In this period further information has emerged regarding a large scale breach of customer data at Target. The Minneapolis-based chain has had the credit and debit card details, names, addresses, email addresses, and phone numbers of up to 70 million customers stolen. The breach occurred when a form of malware known as Kaptoxa (actually in Cyrillic and pronounced Kar-toe-ha, from the Russian for ‘potato’) was downloaded to the store’s POS systems (point of sale, referring to the hardware and software that manages card transactions at checkouts) from a central server. The ‘memory scraping’ malware accessed data briefly stored in the POS memory after cards were swiped, sending it to a server within Target’s network. These details were later manually transferred to a Russian-based server and subsequently offered for sale on specialised ‘carding’ forums used to facilitate credit-based fraud.
Kaptoxa is a variant of a previous form of malware known as BlackPOS, which uses the POSRAM Trojan to access and glean data from the POS systems. Variations of BlackPOS were also reportedly used in several smaller-scale operations throughout 2013, suggesting potential trial runs before the larger and more lucrative Target breach. A significant adaptation for Kaptoxa made it fully undetectable (‘FUD’, in the criminal vernacular) to firewalls and antivirus programs, facilitating its spread throughout Target’s network. This particular theft of 11GB of data is thought to have lasted from November 27 to the announcement of its discovery on December 15. However, samples of Kaptoxa were reportedly submitted for online analysis as early as December 11, demonstrating both ...........
Though the authors of such malware are often able to maintain their anonymity, evidence on social media traced responsibility back to a 16 year old Russian, Sergey Taraspov. However, it appears that Taraspov, possibly along with other Russian and Ukrainian coders, acted in a technical support role to Rinat Shibaev, a 23 year old from St. Petersburg. Demonstrating an increasing trend of collusion between coders and criminal groups, Shibaev is then thought to have sold the malware to as many as 60 buyers for a reported fee of USD 2,300. These anonymised transactions further complicate the law enforcement response of such incidents – an already problematic situation due to the tendency of Russian authorities to disregard operations that don’t affect domestic businesses.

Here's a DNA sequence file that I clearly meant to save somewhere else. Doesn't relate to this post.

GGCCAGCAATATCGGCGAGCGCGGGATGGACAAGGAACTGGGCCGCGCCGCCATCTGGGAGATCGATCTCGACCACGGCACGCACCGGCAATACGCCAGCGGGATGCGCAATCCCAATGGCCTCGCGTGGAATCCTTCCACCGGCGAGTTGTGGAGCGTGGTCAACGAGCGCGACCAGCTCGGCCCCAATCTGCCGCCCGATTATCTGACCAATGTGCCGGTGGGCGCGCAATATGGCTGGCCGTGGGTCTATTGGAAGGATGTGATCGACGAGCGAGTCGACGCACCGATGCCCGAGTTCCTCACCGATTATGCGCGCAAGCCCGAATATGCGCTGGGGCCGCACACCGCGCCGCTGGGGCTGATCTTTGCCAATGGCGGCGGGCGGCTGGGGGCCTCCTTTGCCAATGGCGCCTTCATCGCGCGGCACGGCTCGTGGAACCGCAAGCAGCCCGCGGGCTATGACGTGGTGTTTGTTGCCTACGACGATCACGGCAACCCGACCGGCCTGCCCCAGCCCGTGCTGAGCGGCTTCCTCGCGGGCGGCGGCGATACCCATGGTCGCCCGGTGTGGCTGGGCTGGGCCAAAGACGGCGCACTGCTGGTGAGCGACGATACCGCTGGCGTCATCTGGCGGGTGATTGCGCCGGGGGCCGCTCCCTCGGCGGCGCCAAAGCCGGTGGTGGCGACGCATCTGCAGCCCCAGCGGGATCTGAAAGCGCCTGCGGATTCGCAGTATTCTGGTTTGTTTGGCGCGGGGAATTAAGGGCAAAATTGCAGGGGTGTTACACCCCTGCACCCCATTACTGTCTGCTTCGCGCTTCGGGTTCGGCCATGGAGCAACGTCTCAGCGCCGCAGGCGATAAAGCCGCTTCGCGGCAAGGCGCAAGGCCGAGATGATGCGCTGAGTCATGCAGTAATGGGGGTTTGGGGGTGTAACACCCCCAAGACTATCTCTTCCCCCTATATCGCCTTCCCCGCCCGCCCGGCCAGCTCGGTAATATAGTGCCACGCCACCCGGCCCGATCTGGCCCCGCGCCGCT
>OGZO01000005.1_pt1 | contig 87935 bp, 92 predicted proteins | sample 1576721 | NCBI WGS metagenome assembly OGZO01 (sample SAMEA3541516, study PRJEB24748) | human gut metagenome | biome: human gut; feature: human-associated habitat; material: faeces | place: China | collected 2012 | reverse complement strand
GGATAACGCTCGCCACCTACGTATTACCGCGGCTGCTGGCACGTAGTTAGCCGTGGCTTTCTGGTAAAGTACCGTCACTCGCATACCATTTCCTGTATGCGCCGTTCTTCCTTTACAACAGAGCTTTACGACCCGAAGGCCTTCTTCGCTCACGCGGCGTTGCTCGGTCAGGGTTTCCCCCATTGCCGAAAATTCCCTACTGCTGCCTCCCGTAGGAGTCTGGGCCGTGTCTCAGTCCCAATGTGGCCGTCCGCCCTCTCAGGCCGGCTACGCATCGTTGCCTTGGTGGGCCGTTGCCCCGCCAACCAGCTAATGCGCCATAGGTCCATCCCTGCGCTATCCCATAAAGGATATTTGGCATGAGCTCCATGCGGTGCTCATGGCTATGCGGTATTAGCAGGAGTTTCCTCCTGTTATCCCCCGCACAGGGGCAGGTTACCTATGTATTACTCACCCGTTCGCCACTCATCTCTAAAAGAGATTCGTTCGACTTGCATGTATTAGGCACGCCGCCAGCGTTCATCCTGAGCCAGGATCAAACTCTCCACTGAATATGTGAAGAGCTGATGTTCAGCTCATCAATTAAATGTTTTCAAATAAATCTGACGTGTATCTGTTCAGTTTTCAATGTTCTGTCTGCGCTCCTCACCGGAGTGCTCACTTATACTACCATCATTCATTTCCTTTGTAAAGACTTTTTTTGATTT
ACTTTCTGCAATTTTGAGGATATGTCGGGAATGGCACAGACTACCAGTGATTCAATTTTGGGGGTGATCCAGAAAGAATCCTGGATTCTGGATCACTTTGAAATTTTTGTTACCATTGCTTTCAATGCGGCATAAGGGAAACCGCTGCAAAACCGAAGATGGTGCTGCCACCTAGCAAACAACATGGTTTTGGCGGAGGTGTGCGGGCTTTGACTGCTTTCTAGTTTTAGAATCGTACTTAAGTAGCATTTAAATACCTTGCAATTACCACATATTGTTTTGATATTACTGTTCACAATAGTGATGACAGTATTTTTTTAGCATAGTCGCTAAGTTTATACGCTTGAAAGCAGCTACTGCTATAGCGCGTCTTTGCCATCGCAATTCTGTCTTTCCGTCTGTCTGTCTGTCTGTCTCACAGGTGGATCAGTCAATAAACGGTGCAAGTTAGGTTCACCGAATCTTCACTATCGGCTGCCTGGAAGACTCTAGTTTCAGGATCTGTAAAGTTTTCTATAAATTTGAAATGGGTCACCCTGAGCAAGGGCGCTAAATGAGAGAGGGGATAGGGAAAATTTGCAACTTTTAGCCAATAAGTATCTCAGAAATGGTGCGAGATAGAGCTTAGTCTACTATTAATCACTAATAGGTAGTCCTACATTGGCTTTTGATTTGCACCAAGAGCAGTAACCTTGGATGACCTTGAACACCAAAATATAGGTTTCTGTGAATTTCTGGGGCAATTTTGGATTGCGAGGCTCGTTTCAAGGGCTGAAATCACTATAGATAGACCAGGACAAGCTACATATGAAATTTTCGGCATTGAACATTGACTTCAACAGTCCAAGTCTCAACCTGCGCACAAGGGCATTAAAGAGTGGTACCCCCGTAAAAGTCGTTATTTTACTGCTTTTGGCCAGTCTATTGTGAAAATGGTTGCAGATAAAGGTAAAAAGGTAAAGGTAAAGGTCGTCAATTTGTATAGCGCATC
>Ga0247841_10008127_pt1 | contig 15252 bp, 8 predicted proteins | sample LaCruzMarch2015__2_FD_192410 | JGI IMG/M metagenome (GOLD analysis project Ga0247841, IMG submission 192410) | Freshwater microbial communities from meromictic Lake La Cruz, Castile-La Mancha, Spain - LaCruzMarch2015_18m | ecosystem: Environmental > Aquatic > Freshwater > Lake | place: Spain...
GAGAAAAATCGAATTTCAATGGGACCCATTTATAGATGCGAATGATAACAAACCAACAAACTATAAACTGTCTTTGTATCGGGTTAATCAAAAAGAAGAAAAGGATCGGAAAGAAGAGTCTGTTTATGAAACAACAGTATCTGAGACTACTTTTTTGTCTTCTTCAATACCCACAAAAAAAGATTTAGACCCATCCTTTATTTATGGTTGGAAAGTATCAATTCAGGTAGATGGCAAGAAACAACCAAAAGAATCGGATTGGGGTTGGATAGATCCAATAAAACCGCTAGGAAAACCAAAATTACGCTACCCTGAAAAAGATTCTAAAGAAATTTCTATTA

Though CVV numbers (the three digit code on the reverse of the card that is required for most online purchases) were not included in the data, the card details have been in high demand on carding forums such as Lampeduza.net and Rescator.la, selling for between USD 20-100. The administrator of the latter, the user ‘Rescator’, advertised one dump named ‘Tortuga’, offering a money back guarantee for purchases of cards that had been cancelled due to the detection of fraudulent activity. This illustrates the increasing tendency towards ‘customer service’ on such forums, initially assessed in our coverage of ransomware trends on 21 November 2013. Tortuga cards also included the zip code, state, and city from which the details were stolen, allowing the purchaser to adapt their behaviour to avoid alerting the cards issuer of suspicious activity. Cloned cards are likely to be used in stores to buy high value goods – such as games consoles and gift cards – and increasingly to purchase virtually untraceable online currencies, such as Bitcoin.
Criminal groups have reportedly also targeted four mid-sized department stores in Arizona, Colorado, California, and New York, as well as two smaller Los Angeles-based clothing companies, so further information regarding these targets is likely to follow in the ensuing period. Such coverage may strengthen the case for the adoption of enhanced counter-fraud features used by UK retailers – such as Chip and PIN – which reduce the risk of a similar issue directly affecting British customers. However, the sophistication of the criminal operation and continued ability to adapt to and overcome conventional security measures pose cause for concern, while the increasing tendency for malware authors to advertise their ‘products’ is also likely to continue. Such an approach may increase the attention they receive from law enforcement and potentially prevent the proliferation of certain strains of malware – as appears to be have the case with Prison Locker, covered in the 9 January Monitor. Despite this, it increases the availability of criminal tools to a wider audience while furthering the degree of anonymity for the actual perpetrators, meaning that refined marketing strategies are likely to ensue in the coming months.